By Steve Wittich
For the third straight year, the Mazda Road To Indy presented by Cooper Tire (MRTI) banquet began with a cocktail reception in the fresh air along side a picturesque body of water. After two years of the salt water scent of Monterey Bay greeting the guests, it was the distinct fresh water bouquet of Seneca Lake that greeted the drivers, teams, families, sponsors, series personal and media.
After an hour of mingling with friends you barely recognize because they are not wearing their usual track “uniforms,” the group of 250+ guests entered the ballroom of Watkins Glen Harbor Hotel to tell stories, eat dinner and begin the program that included the awarding the $2.6 Million dollars worth of “hope.”
Victor Fraznoni, the 2017 Pro Mazda presented by Cooper Tire champion, told INDYCAR Radio’s Rob Howden after the final race, that Mazda, and the MRTI were not just giving out prize money, but giving drivers hope, and the 21 year-old echoed, and expanded on that sentiment during his banquet speech, saying:
“You made me the driver that I am today, you brought me here, and you are making my dreams come true, so thank you very much for the great job you are doing.
“You are not just giving out prize money, you are giving out hope, and that’s why I’m here, and why everybody should come to the Mazda Road To Indy – it’s amazing.”
The big driver awards and speeches were certainly the highlight of the gala, but it wouldn’t be right if we failed to single out a few other awards.
First on the docket was the induction of three new members of the MRTI Hall of Fame.
- Bobby Oegel, a one-time USF2000 driver and prominent team owner for drivers like J.R. Hildebrand, Dane Cameron, and Charlie Kimball joins names like Dan Wheldon, J.R. Hildebrand, Charlie Kimball, Chris Simmons, Tonis Kasemets and Spencer Pigot in the USF2000 Hall of Fame.
- NBCSN broadcaster Anders Krohn, who in 29 career Pro Mazda starts won once, and finished on the podium seven times, is joining names like Peter Dempsey, James Hinchcliffe, Jack Hawksworth, Joey Hand, Tristan Vautier, and Joel Miller in the Pro Mazda Hall of Fame.
- Two-time Indianapolis 500 winning car owner, and first generation Indy Lights race winner Bryan Herta won the 1993 Indy Lights Championship, and joins names like “Pat” Patrick, Roger Bailey, Josef Newgarden, Paul Tracy, Scott Dixon, Josef Newgarden, Tony Kanaan, and Helio Castroneves in the Indy Lights Hall of Fame.
The drivers certainly get their fair share of attention, but thanks to the MRTI sanctioning body INDYCAR, the guys and gals that put together the cars are recognized with $1,000 award for each step on the ladder. In USF2000 it was Jay Green from Exclusive Autosport, and for Pro Mazda is was Tom Vasi for Team Pelfrey.
Kyle Kaiser completed 637 of a possible 638 laps in 2017, well ahead of any of his competiton, and it’s fitting that A.J. Smith, his Juncos Racing mechanic won the $1,000 award from IndyCar.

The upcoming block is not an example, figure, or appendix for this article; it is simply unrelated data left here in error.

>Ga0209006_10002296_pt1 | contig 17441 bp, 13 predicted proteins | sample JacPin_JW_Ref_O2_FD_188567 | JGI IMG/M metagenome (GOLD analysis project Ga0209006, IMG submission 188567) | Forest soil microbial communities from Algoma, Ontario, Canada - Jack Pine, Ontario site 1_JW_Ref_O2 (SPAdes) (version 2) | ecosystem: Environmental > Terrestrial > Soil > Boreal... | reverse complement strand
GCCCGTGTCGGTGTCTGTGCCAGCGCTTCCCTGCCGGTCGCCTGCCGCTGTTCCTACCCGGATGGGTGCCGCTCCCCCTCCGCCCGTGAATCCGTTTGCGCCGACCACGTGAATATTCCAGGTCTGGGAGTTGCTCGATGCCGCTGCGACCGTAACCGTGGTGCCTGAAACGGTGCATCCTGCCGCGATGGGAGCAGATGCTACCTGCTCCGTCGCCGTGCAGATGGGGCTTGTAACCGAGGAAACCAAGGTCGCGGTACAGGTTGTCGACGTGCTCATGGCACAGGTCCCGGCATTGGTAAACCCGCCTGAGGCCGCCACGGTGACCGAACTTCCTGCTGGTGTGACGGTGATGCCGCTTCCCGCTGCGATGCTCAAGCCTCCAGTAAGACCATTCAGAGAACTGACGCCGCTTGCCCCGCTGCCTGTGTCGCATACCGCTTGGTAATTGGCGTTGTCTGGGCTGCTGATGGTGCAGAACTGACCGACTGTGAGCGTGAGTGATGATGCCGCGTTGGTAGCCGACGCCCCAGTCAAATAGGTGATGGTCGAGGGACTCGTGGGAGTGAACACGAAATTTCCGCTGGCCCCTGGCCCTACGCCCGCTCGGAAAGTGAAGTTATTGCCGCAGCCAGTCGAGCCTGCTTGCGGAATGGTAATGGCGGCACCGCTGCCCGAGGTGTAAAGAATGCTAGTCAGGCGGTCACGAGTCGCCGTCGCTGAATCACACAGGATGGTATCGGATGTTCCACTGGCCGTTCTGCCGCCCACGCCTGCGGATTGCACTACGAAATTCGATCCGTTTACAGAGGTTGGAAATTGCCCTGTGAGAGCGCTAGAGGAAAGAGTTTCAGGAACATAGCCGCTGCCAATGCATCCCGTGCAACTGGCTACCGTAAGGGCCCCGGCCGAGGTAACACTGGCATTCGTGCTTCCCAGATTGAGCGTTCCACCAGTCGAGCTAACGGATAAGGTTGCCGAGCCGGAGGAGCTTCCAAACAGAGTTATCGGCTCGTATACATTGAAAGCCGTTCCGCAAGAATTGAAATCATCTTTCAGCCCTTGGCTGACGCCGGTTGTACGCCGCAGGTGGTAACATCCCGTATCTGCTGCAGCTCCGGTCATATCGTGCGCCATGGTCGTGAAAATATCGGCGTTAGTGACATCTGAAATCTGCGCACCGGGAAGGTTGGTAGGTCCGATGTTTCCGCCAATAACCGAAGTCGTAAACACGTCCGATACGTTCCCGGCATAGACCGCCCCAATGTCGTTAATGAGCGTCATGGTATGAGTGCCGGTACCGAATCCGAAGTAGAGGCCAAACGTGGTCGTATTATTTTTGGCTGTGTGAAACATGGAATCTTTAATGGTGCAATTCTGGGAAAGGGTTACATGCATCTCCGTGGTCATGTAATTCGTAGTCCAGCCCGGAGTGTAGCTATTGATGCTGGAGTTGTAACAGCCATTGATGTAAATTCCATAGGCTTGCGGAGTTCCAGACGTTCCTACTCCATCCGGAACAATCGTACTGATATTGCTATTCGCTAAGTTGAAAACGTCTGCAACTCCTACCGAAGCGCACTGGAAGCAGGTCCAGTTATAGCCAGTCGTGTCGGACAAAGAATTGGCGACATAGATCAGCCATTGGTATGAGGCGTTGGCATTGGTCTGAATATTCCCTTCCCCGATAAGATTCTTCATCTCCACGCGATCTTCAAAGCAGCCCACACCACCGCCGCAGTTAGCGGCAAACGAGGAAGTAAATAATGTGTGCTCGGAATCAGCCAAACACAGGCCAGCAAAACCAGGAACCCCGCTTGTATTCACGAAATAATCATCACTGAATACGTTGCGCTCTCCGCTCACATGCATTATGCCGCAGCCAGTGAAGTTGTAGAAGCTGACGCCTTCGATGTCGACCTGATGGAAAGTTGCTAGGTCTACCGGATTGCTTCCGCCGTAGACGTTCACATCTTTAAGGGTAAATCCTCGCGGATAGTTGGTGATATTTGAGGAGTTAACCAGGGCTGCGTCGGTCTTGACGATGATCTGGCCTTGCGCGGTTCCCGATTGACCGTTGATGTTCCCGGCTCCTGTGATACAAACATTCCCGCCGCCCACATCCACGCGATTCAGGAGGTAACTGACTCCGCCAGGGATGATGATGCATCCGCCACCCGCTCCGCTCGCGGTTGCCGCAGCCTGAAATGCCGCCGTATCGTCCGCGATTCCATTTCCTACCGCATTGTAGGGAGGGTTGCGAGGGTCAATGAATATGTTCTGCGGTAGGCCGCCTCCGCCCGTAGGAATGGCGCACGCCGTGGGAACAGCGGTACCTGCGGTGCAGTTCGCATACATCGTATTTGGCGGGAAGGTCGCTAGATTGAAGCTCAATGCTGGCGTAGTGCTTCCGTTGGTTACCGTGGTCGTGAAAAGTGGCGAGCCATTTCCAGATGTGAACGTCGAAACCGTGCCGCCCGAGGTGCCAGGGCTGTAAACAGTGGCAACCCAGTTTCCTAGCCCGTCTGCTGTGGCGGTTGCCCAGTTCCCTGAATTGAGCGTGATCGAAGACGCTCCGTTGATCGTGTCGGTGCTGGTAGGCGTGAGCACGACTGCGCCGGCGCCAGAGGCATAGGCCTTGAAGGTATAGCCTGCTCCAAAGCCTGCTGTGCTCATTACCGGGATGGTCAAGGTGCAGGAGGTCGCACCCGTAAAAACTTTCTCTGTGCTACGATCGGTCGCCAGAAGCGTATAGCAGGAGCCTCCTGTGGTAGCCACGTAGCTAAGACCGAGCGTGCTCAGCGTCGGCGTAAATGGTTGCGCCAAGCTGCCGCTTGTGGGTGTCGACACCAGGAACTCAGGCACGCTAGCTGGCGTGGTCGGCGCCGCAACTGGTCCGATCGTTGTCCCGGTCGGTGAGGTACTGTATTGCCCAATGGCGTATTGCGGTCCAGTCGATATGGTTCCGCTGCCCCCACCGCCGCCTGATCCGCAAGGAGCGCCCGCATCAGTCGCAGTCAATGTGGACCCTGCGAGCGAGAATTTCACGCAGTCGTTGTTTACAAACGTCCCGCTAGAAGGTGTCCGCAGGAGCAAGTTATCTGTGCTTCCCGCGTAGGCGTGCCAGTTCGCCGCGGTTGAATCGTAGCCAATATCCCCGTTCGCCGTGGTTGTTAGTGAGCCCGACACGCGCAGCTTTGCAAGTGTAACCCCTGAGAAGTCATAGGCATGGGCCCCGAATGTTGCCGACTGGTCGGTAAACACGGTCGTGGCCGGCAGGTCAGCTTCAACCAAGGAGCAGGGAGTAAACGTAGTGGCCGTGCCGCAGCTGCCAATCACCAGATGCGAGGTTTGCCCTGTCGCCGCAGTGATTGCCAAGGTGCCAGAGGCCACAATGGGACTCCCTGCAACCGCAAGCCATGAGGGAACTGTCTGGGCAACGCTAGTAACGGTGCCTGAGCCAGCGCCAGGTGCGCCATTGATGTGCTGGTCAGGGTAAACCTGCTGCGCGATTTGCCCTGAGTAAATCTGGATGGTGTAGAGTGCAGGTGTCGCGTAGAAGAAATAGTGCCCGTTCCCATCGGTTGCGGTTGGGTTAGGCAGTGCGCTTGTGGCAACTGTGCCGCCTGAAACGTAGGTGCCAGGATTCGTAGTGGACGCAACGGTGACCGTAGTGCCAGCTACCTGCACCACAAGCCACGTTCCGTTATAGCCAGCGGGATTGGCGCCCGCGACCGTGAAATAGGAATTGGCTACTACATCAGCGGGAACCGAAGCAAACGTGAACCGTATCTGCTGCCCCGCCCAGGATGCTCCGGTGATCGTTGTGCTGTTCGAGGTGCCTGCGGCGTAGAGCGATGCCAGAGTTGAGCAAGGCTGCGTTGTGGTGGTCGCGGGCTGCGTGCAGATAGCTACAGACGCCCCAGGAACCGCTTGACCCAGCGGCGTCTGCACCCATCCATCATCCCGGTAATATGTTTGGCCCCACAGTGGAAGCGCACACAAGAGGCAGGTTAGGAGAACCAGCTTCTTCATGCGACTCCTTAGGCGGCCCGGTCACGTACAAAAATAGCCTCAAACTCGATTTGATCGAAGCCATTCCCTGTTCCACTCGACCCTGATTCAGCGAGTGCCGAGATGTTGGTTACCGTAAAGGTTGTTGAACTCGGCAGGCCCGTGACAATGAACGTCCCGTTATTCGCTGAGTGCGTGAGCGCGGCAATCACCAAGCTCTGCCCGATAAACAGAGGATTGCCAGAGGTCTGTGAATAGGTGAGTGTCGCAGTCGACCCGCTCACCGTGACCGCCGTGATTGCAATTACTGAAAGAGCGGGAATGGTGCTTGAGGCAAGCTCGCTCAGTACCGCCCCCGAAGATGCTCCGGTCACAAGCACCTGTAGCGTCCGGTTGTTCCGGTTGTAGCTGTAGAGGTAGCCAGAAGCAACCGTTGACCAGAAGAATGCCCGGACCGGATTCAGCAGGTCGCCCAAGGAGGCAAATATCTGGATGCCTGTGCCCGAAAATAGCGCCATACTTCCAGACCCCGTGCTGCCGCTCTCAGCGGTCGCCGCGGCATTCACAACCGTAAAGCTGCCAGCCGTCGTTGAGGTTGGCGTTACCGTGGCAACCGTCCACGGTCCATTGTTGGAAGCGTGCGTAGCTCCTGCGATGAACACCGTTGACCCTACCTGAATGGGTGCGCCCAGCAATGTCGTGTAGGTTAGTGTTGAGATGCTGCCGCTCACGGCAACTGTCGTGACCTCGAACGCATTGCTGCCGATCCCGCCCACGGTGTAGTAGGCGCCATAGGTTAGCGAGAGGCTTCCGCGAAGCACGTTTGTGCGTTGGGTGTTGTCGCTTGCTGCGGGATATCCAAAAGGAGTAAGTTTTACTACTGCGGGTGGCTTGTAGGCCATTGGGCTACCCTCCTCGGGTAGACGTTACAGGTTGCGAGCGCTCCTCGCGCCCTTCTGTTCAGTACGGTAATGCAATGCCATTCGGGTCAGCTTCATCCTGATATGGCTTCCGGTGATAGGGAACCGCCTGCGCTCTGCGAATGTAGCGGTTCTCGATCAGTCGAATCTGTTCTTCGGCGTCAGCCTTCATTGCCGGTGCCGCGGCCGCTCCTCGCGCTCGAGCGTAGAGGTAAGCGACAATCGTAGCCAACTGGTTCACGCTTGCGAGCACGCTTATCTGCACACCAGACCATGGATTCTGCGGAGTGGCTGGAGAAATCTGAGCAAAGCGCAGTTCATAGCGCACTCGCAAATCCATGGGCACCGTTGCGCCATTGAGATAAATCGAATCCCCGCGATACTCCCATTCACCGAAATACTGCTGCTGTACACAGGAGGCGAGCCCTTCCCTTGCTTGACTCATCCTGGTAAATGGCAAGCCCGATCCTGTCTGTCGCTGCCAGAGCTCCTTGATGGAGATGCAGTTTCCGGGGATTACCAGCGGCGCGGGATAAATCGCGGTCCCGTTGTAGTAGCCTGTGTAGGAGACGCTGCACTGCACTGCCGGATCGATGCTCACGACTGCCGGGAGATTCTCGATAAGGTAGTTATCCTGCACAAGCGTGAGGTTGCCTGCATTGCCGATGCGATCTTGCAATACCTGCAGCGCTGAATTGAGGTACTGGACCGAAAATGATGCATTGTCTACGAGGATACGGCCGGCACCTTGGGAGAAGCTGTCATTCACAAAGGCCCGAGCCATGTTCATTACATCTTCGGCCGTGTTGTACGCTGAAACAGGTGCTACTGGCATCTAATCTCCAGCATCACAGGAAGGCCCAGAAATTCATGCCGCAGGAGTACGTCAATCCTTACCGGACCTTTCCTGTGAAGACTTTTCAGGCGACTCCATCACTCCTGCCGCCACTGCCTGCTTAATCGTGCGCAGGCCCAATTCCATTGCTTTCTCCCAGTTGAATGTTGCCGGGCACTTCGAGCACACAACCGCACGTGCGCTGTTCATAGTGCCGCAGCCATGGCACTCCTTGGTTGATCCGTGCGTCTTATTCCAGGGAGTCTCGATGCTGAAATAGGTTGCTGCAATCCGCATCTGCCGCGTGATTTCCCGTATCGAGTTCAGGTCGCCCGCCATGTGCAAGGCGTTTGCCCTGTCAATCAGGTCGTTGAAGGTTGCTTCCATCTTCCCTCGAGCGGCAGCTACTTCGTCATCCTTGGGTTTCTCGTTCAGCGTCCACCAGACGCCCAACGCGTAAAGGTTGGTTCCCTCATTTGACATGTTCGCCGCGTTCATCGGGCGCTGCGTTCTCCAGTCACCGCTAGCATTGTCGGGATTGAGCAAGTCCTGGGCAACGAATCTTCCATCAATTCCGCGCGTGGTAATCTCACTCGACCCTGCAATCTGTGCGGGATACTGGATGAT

“My crew chief Tom, and all the mechanics – A.J., Keith, and Jimmy – you deserve a ton of credit,” said Kaiser during his acceptance speech. “I didn’t have a single mechanical failure all season, and we were the only car to finish every race. That speaks volumes about the great work and preparation that these guys do behind the scenes.”
For many years CART and CHAMPCAR used to give away the Greg Moore Legacy award to the driver that best represented the off-track ideals of late Canadian star. Unfortunately, that award has disappeared, but the three winners of the three $5,000 prizes for Hi-Tide Boat Lifts Kids on Track Spirit Award, who have all shown a dedication to racing beyond the track. An ideal that Moore held high.
Andretti Autosport Indy Lights sophomore Dalton Kellett, who has an degree in Engineering Physics from the prestigious Queens University in Kingston, Ontario, is dedicated to volunteering with various Science, Technology, Engineering and Math (STEM) programs to share his love of those subjects.
Forty-nine year-young Bobby Eberle, a veteran Pro Mazda driver from the World Speed Motorsports stable, rededicated himself to his physical fitness and instead of competing in the National Class, was competitive with the “kids,” in the Championship Class.
Exclusive Autosport’s Parker Thompson, a veteran USF2000 pilot from Red Deer, Alberta, takes time during the season and off-season to spread his anti-distracted to driving message to tens of thousands of high school students through his Drive to Stay Alive campaign.
Kory Enders (USF2000 – DEForce Racing), Nikita Lastochkin (Pro Mazda – Team Pelfrey) and Santiago Urrutia (Indy Lights -Belardi Auto Racing) all won $5,000 prizes for completing the Royal Purple “Slickest Pass” of the year in their respective divisions.
Enders, who is from Sugar Land, Texas, an area hard hit by Hurricane Harvey, thoughtfully donated his winnings to the relief efforts.
Urrutia won the award for passing six cars during the opening three corners of the first race at Road America in June.
The first winner to receive their big prize was 2017 Cooper Tires USF2000 Powered by Mazda title winner Oliver Askew. Askew, who won seven wins and 12 podiums on the way to a hard fought seven point championship over Pabst Racing rookie Rinus Van Kalmthout.
The humble, yet well spoken driver who lives in Jupiter, Fla., was quick to thank God and his family for his success, before launching into a speech that included thank you’s for: Dan Andersen and the USF2000 Series – Cooper Tires – Elite Engines – Iowa spotter Chris Wheeler – sponsors: Art Wilmes with Rising Star Racing, Jeremy Shaw with Team USA Scholarship, Bell Helmets, MC Racing, Safe Is Fast, Scott Davidson, Chris Rothke and Greg Savage.
The meat of the 20 year-old’s thank you speech was directed to his Cape Motorsports team, teammate, driver coach, spotter and Mazda Motorsports.
“Cape Motorsports – I love you guys – Nicolas, Dominic, Reggie, Collin, Will, Don, Larry, Allen, and John – thank you for an unforgettable rookie season,” praised Askew. “I am honored to win the series title this year, but even more honored to carry on you winning legacy.